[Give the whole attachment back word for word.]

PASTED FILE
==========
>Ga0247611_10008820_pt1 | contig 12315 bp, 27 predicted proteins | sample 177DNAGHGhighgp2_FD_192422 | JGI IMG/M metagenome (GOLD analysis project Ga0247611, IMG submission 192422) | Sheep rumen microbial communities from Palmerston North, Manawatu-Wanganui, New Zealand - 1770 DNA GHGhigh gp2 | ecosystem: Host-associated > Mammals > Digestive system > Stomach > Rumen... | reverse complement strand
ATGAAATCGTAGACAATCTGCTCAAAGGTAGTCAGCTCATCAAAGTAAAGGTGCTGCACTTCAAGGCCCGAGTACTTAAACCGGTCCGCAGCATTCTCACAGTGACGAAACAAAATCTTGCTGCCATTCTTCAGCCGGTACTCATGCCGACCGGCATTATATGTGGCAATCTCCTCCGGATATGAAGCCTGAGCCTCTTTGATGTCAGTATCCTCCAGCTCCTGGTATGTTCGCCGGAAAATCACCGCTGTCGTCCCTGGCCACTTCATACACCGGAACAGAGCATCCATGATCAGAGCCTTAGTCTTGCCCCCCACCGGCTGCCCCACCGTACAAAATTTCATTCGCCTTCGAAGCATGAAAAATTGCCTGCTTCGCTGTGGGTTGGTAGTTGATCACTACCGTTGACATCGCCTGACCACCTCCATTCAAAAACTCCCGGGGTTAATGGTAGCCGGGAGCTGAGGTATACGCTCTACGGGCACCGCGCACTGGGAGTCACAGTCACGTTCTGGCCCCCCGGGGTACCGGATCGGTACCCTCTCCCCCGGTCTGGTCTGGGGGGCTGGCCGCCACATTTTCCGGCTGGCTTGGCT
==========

>Ga0247611_10008820_pt1 | contig 12315 bp, 27 predicted proteins | sample 177DNAGHGhighgp2_FD_192422 | JGI IMG/M metagenome (GOLD analysis project Ga0247611, IMG submission 192422) | Sheep rumen microbial communities from Palmerston North, Manawatu-Wanganui, New Zealand - 1770 DNA GHGhigh gp2 | ecosystem: Host-associated > Mammals > Digestive system > Stomach > Rumen... | reverse complement strand
ATGAAATCGTAGACAATCTGCTCAAAGGTAGTCAGCTCATCAAAGTAAAGGTGCTGCACTTCAAGGCCCGAGTACTTAAACCGGTCCGCAGCATTCTCACAGTGACGAAACAAAATCTTGCTGCCATTCTTCAGCCGGTACTCATGCCGACCGGCATTATATGTGGCAATCTCCTCCGGATATGAAGCCTGAGCCTCTTTGATGTCAGTATCCTCCAGCTCCTGGTATGTTCGCCGGAAAATCACCGCTGTCGTCCCTGGCCACTTCATACACCGGAACAGAGCATCCATGATCAGAGCCTTAGTCTTGCCCCCCACCGGCTGCCCCACCGTACAAAATTTCATTCGCCTTCGAAGCATGAAAAATTGCCTGCTTCGCTGTGGGTTGGTAGTTGATCACTACCGTTGACATCGCCTGACCACCTCCATTCAAAAACTCCCGGGGTTAATGGTAGCCGGGAGCTGAGGTATACGCTCTACGGGCACCGCGCACTGGGAGTCACAGTCACGTTCTGGCCCCCCGGGGTACCGGATCGGTACCCTCTCCCCCGGTCTGGTCTGGGGGGCTGGCCGCCACATTTTCCGGCTGGCTTGGCT